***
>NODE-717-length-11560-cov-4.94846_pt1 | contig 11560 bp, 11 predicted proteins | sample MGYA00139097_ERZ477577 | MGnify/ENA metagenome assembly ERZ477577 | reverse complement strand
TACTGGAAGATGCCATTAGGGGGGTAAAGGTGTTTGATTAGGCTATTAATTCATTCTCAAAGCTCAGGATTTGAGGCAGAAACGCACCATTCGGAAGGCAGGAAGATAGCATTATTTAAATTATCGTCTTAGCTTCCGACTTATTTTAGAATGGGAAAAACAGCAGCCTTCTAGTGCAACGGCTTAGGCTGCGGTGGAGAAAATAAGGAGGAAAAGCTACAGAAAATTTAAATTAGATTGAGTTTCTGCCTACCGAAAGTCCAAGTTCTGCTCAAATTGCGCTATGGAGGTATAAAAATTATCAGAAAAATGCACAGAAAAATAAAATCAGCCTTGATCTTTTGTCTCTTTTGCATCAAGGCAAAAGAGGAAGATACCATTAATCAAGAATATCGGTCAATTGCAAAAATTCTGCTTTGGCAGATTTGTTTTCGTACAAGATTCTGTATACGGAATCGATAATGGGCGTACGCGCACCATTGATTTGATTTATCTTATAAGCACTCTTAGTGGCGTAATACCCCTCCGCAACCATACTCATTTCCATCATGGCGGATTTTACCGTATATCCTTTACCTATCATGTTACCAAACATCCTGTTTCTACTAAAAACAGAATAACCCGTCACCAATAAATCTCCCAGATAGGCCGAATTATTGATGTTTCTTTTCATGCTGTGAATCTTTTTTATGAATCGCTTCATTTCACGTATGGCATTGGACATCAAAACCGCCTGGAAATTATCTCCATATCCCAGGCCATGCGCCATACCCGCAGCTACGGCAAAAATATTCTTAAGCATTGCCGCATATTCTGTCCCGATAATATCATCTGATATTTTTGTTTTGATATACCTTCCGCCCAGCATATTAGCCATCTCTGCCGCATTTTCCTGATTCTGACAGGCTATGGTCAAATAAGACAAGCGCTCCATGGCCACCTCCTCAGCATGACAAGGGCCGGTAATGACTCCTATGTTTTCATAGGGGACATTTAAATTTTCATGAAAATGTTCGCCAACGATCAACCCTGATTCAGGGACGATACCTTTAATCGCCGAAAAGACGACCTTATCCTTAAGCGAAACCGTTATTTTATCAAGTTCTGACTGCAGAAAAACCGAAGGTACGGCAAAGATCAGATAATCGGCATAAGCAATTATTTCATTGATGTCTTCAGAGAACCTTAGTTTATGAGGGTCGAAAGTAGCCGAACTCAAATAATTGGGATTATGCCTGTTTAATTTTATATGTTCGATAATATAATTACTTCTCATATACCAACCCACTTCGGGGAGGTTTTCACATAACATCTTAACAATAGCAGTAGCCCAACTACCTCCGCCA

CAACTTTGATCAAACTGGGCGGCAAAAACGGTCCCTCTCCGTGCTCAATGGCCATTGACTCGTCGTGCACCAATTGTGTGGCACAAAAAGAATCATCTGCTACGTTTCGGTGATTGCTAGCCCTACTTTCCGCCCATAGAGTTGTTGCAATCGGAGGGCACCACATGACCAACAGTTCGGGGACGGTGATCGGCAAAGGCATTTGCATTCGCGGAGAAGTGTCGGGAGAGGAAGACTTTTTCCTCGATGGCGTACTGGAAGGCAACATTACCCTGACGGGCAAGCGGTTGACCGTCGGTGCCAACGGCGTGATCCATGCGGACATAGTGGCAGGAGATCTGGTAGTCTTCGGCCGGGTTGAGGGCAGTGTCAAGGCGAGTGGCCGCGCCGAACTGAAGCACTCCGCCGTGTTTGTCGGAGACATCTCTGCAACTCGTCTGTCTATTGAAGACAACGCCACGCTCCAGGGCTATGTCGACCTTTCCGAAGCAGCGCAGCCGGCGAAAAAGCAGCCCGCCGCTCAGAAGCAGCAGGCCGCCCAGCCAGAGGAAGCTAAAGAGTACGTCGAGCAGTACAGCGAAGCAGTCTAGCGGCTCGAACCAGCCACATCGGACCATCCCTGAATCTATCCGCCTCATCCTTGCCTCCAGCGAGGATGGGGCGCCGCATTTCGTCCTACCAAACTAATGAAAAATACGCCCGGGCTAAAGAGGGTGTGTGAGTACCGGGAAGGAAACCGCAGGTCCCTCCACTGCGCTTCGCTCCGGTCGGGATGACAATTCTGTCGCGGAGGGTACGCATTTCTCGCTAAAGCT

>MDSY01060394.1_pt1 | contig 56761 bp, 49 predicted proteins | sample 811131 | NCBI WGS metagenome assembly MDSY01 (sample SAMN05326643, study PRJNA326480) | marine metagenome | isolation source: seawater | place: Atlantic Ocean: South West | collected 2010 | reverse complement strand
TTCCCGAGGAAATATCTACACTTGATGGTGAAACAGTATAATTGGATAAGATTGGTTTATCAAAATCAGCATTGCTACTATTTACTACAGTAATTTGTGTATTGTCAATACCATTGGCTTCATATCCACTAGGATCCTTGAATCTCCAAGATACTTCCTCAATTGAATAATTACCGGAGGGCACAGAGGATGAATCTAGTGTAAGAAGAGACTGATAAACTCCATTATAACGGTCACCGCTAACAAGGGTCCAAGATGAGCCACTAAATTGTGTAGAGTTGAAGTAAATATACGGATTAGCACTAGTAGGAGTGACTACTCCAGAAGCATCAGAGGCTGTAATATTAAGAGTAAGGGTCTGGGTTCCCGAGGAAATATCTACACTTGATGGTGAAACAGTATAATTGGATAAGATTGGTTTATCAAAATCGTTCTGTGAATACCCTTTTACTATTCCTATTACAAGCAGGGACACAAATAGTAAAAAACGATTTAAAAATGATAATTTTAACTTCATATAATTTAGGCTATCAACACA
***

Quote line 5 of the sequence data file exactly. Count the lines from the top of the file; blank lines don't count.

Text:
TTCCCGAGGAAATATCTACACTTGATGGTGAAACAGTATAATTGGATAAGATTGGTTTATCAAAATCAGCATTGCTACTATTTACTACAGTAATTTGTGTATTGTCAATACCATTGGCTTCATATCCACTAGGATCCTTGAATCTCCAAGATACTTCCTCAATTGAATAATTACCGGAGGGCACAGAGGATGAATCTAGTGTAAGAAGAGACTGATAAACTCCATTATAACGGTCACCGCTAACAAGGGTCCAAGATGAGCCACTAAATTGTGTAGAGTTGAAGTAAATATACGGATTAGCACTAGTAGGAGTGACTACTCCAGAAGCATCAGAGGCTGTAATATTAAGAGTAAGGGTCTGGGTTCCCGAGGAAATATCTACACTTGATGGTGAAACAGTATAATTGGATAAGATTGGTTTATCAAAATCGTTCTGTGAATACCCTTTTACTATTCCTATTACAAGCAGGGACACAAATAGTAAAAAACGATTTAAAAATGATAATTTTAACTTCATATAATTTAGGCTATCAACACA